I conducted a life experiment by hiring a personal assistant (PA) while living in Russia. She handled many of my day to day needs, served as my personal translator, and took on some of my repetitive business tasks.
She even enhanced my social life by doing things like telling me where local bands I like were playing or recommending venues for dates!
The experience was illuminating – a glimpse into how the rich and powerful live with staffs supporting them.
And she looked like a sexy librarian! [Good aesthetics always make life better.]
This article will cover why I hired her, how I found her, what she did for me, and how I managed her.
Hardship made me get creative
Whenever I get the chance, I like to emphasize that struggle is good. It sharpens you and forces you to make changes and try things.
I bit off more than I could chew when I moved to a second-tier city in Russia and attended an intensive, semester long Russian language course.
I foolishly thought I would be able to maintain my two businesses, study Russian, and adjust to living in a city with ZERO expat/tourist/English language presence.
Several months into this endeavor I was drowning. It turns out that Russian professors are spiteful little authoritarians. They take absences as a personal insult and assign lengthy homework assignments that seem intentionally useless and time consuming.
Refusing to give up. I looked for a way to do more in less time.
Giving credit where it is due, the concept of “outsourcing my life” was planted in my head ever since 2009 when I read The 4-Hour Work Week by Tim Ferriss.
- Tim Ferriss
- Escape 9-5, Live Anywhere, and Join the New Rich
- Updated with over 100 new pages of cutting-edge content
Tim’s book mostly focuses on virtual assistants (VA’s) – people in low cost of living countries that can perform digital work for you over the internet at prices well below the minimum wage in Western countries.
It was a visionary idea, but VA’s have never really caught on. However, with digital nomad lifestyles becoming more prevalent, I think real life PA’s, like I had, will become more common.
How I found my PA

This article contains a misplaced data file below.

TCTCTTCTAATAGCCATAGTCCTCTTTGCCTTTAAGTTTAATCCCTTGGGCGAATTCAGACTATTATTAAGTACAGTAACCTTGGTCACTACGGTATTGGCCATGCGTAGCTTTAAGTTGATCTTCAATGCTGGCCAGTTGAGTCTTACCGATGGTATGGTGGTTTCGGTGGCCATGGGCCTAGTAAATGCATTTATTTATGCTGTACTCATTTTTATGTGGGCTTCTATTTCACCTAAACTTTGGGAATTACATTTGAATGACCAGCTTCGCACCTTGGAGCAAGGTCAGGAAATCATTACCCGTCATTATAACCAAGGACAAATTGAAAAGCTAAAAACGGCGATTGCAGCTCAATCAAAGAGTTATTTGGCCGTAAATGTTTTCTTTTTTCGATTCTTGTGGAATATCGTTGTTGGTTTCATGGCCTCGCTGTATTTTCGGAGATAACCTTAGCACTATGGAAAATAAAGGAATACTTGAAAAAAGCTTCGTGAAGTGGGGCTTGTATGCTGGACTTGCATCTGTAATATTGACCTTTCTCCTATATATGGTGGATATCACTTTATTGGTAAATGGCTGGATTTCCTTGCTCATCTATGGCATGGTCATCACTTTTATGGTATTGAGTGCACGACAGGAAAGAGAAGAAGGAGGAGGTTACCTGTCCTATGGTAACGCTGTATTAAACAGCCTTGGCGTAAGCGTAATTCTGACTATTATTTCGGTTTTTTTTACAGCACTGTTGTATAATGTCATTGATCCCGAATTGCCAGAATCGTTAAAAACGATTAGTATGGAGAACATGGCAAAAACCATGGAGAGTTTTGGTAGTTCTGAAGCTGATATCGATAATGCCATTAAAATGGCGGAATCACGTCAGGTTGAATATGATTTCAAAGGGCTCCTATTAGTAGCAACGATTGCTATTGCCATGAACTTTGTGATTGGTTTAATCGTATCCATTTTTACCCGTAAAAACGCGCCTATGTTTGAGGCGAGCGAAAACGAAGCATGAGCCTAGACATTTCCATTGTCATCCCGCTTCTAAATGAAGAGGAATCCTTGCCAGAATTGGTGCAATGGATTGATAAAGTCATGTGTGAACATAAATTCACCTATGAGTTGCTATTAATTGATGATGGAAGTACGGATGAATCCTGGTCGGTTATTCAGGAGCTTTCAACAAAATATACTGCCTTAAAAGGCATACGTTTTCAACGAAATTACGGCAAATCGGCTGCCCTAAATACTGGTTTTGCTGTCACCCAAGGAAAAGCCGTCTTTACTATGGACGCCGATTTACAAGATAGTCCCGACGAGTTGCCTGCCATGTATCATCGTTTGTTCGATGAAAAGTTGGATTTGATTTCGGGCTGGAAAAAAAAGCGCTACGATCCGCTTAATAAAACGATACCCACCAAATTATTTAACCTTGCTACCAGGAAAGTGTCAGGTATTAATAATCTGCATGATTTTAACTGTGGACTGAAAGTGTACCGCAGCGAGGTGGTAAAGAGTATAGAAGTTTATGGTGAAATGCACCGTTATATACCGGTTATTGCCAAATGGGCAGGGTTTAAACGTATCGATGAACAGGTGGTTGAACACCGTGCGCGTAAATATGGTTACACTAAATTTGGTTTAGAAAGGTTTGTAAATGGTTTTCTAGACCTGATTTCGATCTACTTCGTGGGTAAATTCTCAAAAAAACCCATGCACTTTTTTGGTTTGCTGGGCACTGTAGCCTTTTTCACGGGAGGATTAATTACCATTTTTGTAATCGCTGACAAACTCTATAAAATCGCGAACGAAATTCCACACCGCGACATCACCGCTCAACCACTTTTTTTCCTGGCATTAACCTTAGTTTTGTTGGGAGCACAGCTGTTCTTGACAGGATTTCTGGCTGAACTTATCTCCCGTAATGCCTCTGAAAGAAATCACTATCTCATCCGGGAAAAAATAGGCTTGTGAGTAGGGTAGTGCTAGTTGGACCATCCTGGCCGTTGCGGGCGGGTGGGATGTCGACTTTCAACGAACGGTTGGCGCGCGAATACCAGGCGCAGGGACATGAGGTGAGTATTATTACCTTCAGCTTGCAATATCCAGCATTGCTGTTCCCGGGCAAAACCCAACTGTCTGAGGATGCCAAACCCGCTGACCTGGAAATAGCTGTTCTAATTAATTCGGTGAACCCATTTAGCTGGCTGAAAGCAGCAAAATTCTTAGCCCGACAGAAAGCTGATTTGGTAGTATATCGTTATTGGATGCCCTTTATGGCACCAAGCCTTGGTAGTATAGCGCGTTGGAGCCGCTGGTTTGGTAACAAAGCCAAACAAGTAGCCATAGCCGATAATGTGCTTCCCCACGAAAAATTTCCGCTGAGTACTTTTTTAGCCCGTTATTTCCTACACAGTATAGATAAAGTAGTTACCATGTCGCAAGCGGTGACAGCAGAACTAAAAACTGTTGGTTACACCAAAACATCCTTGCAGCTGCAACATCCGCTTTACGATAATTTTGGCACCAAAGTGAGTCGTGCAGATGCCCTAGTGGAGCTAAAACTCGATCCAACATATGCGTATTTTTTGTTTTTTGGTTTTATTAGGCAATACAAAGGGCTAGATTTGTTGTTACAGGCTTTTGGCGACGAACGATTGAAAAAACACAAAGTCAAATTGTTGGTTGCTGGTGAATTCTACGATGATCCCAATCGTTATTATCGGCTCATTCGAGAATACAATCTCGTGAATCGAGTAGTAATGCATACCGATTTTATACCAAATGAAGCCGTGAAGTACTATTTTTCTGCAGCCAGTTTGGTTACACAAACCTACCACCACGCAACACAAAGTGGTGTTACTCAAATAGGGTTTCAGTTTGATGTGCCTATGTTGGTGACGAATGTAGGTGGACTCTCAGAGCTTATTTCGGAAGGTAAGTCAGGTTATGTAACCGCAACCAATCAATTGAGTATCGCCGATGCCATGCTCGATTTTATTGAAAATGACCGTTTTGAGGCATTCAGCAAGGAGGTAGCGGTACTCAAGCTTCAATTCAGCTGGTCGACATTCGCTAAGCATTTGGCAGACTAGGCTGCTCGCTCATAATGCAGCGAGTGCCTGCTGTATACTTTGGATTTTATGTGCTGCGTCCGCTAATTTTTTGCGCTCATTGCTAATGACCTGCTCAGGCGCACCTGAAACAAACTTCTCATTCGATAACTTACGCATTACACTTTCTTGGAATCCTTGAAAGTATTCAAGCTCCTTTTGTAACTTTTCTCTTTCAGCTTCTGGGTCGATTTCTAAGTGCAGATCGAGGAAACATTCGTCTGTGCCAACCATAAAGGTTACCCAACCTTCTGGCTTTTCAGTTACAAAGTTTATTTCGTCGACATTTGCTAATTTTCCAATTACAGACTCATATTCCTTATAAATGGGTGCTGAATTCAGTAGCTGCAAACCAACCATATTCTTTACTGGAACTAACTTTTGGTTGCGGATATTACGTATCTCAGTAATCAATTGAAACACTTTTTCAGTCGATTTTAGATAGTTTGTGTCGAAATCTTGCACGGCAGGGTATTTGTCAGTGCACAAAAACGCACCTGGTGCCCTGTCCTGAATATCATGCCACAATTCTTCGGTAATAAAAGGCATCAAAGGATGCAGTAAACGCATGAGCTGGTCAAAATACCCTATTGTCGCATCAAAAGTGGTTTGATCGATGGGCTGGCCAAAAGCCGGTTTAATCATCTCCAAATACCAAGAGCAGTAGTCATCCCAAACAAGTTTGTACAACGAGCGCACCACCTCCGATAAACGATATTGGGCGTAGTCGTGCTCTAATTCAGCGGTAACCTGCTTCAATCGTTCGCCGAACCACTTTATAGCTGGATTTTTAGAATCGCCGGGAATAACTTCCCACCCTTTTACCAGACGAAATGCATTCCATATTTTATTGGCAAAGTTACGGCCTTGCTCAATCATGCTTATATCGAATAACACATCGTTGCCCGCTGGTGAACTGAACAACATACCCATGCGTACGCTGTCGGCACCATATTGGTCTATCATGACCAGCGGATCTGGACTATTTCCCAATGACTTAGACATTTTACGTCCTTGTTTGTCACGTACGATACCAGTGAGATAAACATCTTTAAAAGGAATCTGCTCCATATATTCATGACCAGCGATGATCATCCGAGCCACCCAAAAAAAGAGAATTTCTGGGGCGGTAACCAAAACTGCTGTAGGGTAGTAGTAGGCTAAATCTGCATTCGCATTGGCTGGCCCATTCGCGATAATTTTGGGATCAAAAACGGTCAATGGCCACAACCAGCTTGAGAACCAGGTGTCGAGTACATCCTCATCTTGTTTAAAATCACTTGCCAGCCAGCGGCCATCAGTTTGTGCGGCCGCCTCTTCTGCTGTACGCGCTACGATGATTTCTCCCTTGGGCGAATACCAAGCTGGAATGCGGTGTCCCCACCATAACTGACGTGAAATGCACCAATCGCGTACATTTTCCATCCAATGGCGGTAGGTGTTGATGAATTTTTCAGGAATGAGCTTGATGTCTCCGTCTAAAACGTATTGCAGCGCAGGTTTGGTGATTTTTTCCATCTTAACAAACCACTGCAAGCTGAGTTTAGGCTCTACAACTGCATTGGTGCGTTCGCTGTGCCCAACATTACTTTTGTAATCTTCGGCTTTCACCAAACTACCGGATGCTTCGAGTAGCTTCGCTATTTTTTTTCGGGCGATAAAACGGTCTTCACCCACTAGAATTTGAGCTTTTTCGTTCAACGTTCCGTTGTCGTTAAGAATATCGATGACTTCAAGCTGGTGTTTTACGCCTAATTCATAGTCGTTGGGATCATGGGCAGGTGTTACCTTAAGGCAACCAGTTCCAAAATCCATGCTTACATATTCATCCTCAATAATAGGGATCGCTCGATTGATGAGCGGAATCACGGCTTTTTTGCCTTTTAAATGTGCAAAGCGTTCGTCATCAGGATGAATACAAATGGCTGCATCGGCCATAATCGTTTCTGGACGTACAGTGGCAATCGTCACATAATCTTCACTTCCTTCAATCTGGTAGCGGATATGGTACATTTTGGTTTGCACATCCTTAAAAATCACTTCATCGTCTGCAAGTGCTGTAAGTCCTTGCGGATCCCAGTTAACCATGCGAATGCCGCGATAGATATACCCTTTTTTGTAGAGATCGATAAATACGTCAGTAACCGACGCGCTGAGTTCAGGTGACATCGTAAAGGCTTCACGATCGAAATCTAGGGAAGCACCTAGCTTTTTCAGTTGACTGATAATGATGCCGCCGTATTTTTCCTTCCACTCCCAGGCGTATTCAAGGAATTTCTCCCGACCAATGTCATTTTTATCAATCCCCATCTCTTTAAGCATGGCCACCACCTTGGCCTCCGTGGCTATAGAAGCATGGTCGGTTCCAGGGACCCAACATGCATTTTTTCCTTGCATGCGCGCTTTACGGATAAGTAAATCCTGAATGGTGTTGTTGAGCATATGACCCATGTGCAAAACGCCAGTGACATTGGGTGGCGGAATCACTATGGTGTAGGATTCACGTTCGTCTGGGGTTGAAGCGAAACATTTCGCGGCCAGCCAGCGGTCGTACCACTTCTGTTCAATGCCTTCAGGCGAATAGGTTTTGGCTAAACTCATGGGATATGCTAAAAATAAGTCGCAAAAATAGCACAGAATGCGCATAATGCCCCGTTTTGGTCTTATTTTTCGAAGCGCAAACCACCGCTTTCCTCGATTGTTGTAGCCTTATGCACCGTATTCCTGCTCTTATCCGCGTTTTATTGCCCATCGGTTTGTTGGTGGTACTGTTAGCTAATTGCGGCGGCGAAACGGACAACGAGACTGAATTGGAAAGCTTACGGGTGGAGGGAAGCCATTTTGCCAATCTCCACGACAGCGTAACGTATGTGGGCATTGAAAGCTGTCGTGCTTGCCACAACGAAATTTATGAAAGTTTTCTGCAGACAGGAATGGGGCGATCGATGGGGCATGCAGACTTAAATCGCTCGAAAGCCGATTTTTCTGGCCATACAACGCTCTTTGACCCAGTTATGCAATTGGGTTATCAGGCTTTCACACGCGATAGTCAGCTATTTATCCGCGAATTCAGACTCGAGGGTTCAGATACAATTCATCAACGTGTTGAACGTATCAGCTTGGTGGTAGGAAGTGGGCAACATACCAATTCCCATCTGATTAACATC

I decided that my personal assistant needed to meet the following criteria:
- Functional to fluent in English
- Smart with a good attitude
- Not be a girl that I want to sleep with (I actually needed to get work done)
Luckily, I was already in the best environment to find this – a university.
The students are young so their pay expectations are low, few have jobs, and there were more likely to know English than the general population.
Getting to know them was easy – they came to me. These students are starving for interaction with native English speakers. Once word got around that I was there, I was meeting “English groupies” left and right.
Of course, I wanted to sleep with most of them. Just about every university age Russian girl is a 7 or higher. I thought I might have to be flexible on the third point.
Nastya – My right hand girl
Nastya was a 21 year old student that was employed as a translator by the university. I met her on a class excursion for the international students.
We easily hit it off as she was very curious about America and had many questions. She told me how much she appreciated having a chance to practice her English with me and profusely apologized if she was talking too much or asking too many questions. A real sweet and sincere girl.
At the end of the field trip, we exchanged contact info. As a typical generous Russian, she offered to help me if I needed any help in the future.